The State Audit Office declared on 16 July that the Estonian Privatization Agency assumed "unlawful financial obligations" in the privatization of 66 percent of the shares in Eesti Raudtee (Estonian Railways) to Baltic Rail Services (BRS), BNS reported. The Audit Office noted that Estonia has already spent at least 85.9 million kroons ($4.7 million) on the privatization deal and agreed to allow BRS to claim a total of 350 million kroons as compensation for purchases of Russian locomotives, possible losses from an ongoing income tax case, and demands from the bankrupt Valga refrigerator car firm. The Audit Office argued that the obligations are invalid, since the agency did not have the right to accept them and is also appealing to the State Prosecutor's Office to start a criminal investigation into the case. The privatization agreement, it claimed, was signed without the knowledge of the Privatization Agency Council, which was not provided with full details of the agreement. Legal Chancellor Allar Joks also described the privatization agreement signed in April as invalid. There is a possibility that the charges by the Audit Office may result in the withdrawal of the banks that had agreed to finance the privatization. SG

U.S. PANEL FINDS DUMPING IN LATVIAN STEEL-REINFORCEMENT IMPORTS

The U.S. International Trade Commission stated that imports of steel-reinforcement products from Latvia are sold at dumping prices in the U.S., causing damage to the domestic steel industry there, and threatened to apply additional import duties up to 232 percent, BNS reported on 16 July. The commission also made an analogous statement about steel-reinforcement imports from Belarus, China, Korea, and Moldova. The U.S. Trade Department had previously imposed a 17 percent antidumping duty for steel-reinforcement imports from Latvia. The Liepaja Metallurgy company was one of the largest exporters of steel-reinforcement products to the U.S., sending about half of its production there, but has been forced to reduce this greatly. Liepaja Metallurgy President Kirovs Lipmans said the company decided not to completely halt its exports to the U.S. so as to avoid being forgotten in the event the U.S. commission changes its decision. He said that the company has found other customers in Europe, South America, and Africa, although it sells its products in those markets for lower prices than to the U.S. SG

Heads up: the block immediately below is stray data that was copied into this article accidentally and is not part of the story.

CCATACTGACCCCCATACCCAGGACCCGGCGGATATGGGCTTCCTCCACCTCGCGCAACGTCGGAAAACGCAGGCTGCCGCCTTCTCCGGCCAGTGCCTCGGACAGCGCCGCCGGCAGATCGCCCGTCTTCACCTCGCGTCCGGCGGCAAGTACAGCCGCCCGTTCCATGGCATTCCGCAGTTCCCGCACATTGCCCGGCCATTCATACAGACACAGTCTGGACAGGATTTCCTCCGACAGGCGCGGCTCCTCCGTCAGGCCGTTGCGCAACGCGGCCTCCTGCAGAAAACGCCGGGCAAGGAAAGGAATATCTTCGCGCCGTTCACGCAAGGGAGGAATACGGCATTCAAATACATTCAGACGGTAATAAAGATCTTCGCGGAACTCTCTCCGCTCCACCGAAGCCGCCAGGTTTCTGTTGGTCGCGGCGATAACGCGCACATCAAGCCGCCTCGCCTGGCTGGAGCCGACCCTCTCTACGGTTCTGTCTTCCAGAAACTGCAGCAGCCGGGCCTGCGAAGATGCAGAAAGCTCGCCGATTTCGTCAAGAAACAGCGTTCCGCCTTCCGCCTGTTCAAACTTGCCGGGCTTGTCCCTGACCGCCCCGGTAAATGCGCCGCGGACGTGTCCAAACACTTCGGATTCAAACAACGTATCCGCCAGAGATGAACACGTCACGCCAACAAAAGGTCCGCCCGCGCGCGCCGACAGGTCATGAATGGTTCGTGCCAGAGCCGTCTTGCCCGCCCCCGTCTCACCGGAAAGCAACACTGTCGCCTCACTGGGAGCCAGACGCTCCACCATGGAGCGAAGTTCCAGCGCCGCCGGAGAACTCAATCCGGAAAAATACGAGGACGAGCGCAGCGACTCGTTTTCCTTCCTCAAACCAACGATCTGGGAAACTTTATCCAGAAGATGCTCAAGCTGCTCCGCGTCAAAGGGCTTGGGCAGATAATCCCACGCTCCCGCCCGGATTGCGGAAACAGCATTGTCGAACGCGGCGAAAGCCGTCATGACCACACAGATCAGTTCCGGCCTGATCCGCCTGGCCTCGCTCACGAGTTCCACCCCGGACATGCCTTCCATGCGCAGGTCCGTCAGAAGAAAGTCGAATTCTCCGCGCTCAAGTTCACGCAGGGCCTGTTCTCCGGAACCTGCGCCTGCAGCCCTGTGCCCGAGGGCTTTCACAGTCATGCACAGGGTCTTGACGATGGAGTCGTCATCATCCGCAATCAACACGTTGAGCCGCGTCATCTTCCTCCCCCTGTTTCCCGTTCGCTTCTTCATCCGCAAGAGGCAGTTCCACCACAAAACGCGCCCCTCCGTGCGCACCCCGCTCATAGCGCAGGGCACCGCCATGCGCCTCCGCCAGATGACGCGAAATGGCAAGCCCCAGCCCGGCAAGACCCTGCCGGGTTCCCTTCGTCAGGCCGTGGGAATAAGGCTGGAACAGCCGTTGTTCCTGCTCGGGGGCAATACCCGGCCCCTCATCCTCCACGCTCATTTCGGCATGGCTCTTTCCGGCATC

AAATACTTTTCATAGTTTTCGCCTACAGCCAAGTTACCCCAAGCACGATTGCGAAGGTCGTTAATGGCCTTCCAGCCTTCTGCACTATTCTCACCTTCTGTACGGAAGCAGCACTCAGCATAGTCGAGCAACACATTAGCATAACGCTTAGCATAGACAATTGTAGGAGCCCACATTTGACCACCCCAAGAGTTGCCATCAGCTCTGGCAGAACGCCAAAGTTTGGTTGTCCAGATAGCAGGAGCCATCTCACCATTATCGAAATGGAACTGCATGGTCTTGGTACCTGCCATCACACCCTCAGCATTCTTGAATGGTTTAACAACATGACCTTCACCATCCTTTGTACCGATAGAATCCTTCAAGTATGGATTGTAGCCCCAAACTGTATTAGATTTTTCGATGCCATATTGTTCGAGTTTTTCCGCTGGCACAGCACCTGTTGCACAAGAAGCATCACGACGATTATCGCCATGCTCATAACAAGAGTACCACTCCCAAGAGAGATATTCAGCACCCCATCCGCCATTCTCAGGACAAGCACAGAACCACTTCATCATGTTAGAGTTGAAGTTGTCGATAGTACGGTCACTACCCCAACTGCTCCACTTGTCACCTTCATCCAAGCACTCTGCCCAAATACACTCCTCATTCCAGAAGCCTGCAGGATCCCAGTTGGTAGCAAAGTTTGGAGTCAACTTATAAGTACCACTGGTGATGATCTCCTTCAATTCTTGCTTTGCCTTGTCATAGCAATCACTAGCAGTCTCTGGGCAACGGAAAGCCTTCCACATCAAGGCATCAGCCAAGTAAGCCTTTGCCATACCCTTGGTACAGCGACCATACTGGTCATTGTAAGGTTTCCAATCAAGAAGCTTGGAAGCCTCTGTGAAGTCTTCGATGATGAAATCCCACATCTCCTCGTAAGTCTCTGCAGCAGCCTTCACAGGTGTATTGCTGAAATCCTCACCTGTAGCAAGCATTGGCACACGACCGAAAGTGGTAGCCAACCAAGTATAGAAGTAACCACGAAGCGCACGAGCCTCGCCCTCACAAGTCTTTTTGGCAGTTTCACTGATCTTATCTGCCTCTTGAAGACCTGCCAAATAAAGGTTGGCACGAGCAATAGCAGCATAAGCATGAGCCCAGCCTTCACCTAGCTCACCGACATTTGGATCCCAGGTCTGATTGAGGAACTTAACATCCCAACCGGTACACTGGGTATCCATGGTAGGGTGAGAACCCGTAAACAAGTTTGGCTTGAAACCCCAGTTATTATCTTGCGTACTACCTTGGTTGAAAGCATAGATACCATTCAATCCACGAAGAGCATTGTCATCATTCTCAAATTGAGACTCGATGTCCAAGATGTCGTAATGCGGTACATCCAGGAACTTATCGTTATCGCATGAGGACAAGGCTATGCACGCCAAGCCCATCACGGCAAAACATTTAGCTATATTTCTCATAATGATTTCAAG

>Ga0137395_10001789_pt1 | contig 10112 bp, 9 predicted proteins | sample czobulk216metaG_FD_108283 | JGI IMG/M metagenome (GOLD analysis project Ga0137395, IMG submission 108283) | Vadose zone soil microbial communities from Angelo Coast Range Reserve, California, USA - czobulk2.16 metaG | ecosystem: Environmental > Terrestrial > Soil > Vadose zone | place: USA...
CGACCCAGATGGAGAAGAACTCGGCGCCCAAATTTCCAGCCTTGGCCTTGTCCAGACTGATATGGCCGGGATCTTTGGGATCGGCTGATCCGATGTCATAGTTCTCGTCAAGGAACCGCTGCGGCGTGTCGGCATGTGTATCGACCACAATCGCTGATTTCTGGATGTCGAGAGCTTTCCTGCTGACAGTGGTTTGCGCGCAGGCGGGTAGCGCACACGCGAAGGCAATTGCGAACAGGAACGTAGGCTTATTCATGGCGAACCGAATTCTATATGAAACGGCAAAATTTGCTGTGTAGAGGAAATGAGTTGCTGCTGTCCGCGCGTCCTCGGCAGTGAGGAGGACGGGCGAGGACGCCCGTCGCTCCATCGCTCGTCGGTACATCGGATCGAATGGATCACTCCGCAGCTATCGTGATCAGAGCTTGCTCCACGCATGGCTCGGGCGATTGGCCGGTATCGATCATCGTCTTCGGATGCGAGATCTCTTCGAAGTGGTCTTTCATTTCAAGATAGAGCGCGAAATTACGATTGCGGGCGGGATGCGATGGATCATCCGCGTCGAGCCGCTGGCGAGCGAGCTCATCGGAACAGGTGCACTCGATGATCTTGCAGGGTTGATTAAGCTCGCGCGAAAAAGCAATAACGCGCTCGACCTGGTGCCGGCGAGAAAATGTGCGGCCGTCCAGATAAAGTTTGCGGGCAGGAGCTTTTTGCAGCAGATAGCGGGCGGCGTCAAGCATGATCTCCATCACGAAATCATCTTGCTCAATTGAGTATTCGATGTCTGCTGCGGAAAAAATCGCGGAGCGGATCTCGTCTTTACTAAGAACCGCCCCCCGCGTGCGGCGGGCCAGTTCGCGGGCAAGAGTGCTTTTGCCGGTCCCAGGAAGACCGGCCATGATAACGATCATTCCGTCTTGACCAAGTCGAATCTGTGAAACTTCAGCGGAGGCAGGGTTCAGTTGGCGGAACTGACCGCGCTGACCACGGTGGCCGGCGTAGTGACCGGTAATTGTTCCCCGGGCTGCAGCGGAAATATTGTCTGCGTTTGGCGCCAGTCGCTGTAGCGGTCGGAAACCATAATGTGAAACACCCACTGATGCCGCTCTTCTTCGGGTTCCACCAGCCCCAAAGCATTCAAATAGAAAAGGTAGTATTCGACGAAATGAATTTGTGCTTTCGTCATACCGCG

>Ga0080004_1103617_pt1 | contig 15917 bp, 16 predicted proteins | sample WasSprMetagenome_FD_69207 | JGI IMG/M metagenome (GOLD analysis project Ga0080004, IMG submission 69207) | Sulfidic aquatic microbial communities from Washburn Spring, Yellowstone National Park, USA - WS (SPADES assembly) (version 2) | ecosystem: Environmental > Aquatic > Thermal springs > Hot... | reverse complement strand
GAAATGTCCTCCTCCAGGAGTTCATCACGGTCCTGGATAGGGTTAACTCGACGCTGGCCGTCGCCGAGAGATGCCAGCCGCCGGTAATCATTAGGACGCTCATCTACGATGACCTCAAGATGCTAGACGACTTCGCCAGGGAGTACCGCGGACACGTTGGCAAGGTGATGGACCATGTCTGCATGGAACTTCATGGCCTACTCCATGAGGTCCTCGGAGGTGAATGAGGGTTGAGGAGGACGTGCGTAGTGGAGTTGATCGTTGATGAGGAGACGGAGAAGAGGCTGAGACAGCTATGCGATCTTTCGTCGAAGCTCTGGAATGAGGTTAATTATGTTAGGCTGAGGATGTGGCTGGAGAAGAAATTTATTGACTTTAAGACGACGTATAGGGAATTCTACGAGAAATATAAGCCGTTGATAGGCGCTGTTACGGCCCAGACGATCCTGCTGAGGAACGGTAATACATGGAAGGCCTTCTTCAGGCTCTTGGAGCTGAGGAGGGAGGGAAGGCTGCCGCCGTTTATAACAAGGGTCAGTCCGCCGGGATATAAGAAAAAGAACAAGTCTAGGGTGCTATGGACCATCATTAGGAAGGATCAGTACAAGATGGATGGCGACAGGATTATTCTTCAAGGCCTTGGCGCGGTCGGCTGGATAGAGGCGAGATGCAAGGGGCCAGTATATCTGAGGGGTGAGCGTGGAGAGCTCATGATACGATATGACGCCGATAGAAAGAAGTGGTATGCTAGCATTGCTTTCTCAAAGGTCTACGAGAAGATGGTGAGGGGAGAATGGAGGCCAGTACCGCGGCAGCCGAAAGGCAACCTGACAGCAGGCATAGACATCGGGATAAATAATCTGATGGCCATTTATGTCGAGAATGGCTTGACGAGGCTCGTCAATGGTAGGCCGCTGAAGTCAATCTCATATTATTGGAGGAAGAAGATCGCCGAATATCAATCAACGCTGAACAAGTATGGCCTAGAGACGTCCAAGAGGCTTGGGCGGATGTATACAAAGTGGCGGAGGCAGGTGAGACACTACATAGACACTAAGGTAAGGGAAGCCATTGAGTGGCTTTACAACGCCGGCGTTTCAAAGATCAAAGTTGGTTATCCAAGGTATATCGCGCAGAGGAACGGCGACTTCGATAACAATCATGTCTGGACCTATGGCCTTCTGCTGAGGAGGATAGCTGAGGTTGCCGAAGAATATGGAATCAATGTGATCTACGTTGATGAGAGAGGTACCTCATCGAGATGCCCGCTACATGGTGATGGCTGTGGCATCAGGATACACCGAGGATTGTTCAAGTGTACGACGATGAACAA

FRENCH ARMY CHIEF TIGHT-LIPPED ABOUT LITHUANIA JOINING NATO

The commander of France's armed forces, General Jean-Pierre Kelche, completed a two-day visit to Lithuania on 16 July with a meeting with President Valdas Adamkus, ELTA reported. In talks with Defense Minister Linas Linkevicius, he praised Lithuania for its succinct analysis of geopolitical problems, firm will in reaching its objectives, and realistic attitude, noting that "Lithuania has chosen the right path and knows where it's going." Linkevicius thanked Kelche for French assistance in training junior staff officers, for French language classes in military schools, and the large supply of ammunition delivered recently. Kelche, however, refused to comment officially on France's position on Lithuania's possible membership in NATO, saying the decisions on enlargement will be taken during the alliance's summit in Prague next year. SG

POLAND'S MILLER SAYS LEADER OF VICTORIOUS PARTY SHOULD BECOME PREMIER